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Archive - Feb 28, 2017

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Molecular Paleontology Reveals Secrets of Octopus, Cuttlefish, and Squid Evolution

Octopus, cuttlefish, and squid are well known in the invertebrate world. With their ink-squirting decoy technique, ability to change color, bizarre body plan, and remarkable intelligence, they highlight that lacking a back-bone doesn't always mean lacking sophistication. Examining their deep evolutionary past, researchers have been spoiled by their generous fossil record, as demonstrated by drawer after drawer of ammonites and belemnites in every natural history museum shop. But, the mostly shell-less modern cephalopods have been less easy to understand. Now, a new study, led by researchers from the University of Bristol (UK), has found out how these remarkable creatures evolved by comparing their fossil records with the evolutionary history chronicled in their gene sequences to shed light on their origins. Published online on February 28,2017 in Proceedings of the Royal Society B, the study shows that the cephalopods diversified into the familiar modern octopuses, cuttlefish, and squid during a time of great change in the marine world, known as the Mesozoic Marine Revolution, 160 to 100 million years in the past. Lead author, Al Tanner, a Ph.D. student at the University of Bristol's School of Biological Sciences, is a molecular biologist and bioinformatician at the Bristol Palaeobiology Research Group--a world leading evolutionary research group. He said: "On land this was the time of the dinosaurs, but beneath the seas, ecologies were changing rapidly. Fish, squid, and their predators were locked in evolutionary 'arms-races,' leading to increasingly speedy and agile predators and prey.

“Exceptional Results” Suggest That CAR T Cell Therapy Could Become New Standard of Care for Patients with Refractory Aggressive Lymphoma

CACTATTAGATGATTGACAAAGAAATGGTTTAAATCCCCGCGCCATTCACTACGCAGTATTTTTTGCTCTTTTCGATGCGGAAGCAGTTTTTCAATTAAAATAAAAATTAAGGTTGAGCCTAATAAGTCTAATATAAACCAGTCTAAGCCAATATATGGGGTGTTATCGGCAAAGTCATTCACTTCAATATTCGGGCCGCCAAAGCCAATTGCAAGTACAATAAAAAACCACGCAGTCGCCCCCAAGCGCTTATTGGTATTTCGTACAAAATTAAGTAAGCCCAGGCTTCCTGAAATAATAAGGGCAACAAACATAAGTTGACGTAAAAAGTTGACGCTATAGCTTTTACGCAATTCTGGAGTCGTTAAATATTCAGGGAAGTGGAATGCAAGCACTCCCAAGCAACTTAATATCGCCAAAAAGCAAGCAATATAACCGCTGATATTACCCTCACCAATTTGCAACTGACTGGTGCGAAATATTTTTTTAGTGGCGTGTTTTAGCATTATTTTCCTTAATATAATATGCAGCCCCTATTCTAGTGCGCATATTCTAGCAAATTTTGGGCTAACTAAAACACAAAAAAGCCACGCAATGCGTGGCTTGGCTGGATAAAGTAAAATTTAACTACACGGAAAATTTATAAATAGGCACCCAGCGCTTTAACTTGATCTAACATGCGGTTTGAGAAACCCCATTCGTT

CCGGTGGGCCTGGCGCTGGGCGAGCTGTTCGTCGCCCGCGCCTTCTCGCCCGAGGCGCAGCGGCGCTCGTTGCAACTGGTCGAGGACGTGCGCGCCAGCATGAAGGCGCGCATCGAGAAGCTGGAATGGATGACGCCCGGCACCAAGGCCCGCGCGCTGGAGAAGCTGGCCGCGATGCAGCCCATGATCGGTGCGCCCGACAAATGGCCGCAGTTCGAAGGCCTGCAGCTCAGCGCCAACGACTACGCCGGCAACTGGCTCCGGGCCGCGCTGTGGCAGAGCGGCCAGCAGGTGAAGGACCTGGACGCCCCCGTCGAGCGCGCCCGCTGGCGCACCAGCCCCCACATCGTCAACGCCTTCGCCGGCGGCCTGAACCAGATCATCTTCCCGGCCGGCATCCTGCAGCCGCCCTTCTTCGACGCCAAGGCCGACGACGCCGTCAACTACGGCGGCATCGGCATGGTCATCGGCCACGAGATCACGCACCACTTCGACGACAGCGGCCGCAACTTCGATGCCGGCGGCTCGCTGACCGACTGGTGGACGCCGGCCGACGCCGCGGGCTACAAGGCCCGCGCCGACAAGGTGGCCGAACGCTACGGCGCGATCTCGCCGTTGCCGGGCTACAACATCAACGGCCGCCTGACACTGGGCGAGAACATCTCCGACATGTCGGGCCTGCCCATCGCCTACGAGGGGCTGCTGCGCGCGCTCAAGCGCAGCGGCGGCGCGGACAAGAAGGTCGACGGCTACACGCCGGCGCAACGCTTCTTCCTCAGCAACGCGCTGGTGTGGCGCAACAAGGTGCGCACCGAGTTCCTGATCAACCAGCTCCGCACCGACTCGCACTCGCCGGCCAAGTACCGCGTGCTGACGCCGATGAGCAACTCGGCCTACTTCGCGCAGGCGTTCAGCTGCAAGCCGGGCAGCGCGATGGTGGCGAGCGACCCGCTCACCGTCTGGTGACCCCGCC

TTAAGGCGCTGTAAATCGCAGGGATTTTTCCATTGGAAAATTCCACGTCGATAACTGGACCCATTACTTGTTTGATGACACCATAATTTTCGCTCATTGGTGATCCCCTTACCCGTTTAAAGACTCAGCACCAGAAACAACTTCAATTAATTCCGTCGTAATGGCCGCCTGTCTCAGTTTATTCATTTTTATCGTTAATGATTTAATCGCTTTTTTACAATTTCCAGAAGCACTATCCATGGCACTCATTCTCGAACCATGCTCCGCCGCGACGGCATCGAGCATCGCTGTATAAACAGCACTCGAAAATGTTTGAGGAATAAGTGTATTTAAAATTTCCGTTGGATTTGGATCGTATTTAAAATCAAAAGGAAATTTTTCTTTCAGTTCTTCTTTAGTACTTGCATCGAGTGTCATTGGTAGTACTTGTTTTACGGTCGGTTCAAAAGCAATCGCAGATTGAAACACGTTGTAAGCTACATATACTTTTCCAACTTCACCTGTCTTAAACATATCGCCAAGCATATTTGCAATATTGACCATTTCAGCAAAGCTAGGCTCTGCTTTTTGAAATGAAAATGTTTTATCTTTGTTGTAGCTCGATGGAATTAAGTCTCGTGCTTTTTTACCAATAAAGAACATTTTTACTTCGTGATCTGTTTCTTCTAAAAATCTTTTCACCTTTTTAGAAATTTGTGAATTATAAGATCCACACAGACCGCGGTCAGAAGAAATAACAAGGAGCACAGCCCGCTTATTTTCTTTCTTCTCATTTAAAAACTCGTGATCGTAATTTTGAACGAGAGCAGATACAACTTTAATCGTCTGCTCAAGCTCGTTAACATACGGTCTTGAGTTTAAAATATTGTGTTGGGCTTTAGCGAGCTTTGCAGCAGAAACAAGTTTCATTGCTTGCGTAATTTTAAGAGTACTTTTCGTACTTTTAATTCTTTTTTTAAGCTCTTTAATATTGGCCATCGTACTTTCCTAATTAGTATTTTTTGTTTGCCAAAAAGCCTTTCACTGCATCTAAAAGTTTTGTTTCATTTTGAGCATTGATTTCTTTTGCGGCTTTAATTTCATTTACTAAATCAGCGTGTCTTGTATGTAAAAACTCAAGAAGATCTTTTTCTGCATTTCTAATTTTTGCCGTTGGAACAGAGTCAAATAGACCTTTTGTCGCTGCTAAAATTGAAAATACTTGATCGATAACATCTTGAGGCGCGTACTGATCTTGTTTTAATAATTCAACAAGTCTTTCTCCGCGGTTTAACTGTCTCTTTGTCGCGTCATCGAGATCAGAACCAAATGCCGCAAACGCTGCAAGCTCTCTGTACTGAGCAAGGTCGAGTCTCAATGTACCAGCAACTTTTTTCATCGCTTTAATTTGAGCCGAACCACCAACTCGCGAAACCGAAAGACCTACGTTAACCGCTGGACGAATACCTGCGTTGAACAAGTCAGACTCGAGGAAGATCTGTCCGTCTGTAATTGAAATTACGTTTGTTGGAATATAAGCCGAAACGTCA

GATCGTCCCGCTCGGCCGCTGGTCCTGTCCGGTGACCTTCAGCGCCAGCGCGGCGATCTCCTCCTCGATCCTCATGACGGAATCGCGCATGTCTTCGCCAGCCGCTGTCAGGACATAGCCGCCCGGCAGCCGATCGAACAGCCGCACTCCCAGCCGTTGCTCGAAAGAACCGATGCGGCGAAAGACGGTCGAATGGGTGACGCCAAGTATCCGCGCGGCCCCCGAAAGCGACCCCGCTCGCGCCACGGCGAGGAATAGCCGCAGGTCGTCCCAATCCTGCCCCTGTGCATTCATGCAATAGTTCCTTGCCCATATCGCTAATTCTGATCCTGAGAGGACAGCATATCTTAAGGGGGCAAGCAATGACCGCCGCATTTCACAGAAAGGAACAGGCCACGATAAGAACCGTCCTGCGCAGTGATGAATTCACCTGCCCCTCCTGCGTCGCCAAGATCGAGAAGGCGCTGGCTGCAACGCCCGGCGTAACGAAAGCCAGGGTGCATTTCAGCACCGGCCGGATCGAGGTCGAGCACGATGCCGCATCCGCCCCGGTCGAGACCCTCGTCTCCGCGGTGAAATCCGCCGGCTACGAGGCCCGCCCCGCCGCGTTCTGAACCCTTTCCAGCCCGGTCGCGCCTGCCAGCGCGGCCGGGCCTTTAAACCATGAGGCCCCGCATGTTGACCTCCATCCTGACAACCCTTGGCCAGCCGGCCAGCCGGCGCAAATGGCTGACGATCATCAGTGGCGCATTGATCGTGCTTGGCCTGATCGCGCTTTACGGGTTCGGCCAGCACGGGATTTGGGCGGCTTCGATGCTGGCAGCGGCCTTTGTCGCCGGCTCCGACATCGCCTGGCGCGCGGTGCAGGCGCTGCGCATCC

On February 28, 2017, Kite Pharma, Inc., (Nasdaq:KITE) announced positive data from the primary analysis of ZUMA-1 for its lead CAR-T candidate, axicabtagene ciloleucel (previously referred to as KTE-C19), in patients with chemorefractory aggressive B-cell non-Hodgkin lymphoma (NHL). The study of 101 patients met the primary endpoint of objective response rate (ORR), or rates of tumor response (complete response + partial response) recorded after a single infusion of axicabtagene ciloleucel, with 82 percent (p < 0.0001). 41% of patients were in response and 36% were in complete response (CR) at month 6 of the study. According to Kite, these results demonstrate the treatment effect of axicabtagene ciloleucel in a patient population with multiple types of aggressive NHL, including diffuse large B-cell lymphoma (DLBCL) enrolled in Cohort 1, as well as primary mediastinal B-cell lymphoma (PMBCL) and transformed follicular lymphoma (TFL) enrolled in Cohort 2. "These results with axicabtagene ciloleucel are exceptional and suggest that more than a third of patients with refractory aggressive NHL could potentially be cured after a single infusion of axicabtagene ciloleucel," said Jeff Wiezorek, M.D., Senior Vice President of Clinical Development. "The ZUMA-1 study was built on a foundation of support and commitment from Dr. Steven Rosenberg and the National Cancer Institute and our ZUMA-1 clinical trial investigators who believed in the potential for CAR-T therapy to change the paradigm of cancer treatment." “This seems extraordinary ... extremely encouraging,” said one independent expert, Dr. Roy Herbst, cancer medicines chief at the Yale Cancer Center, as quoted in a Washington Post article (see link below) on the Kite announcement.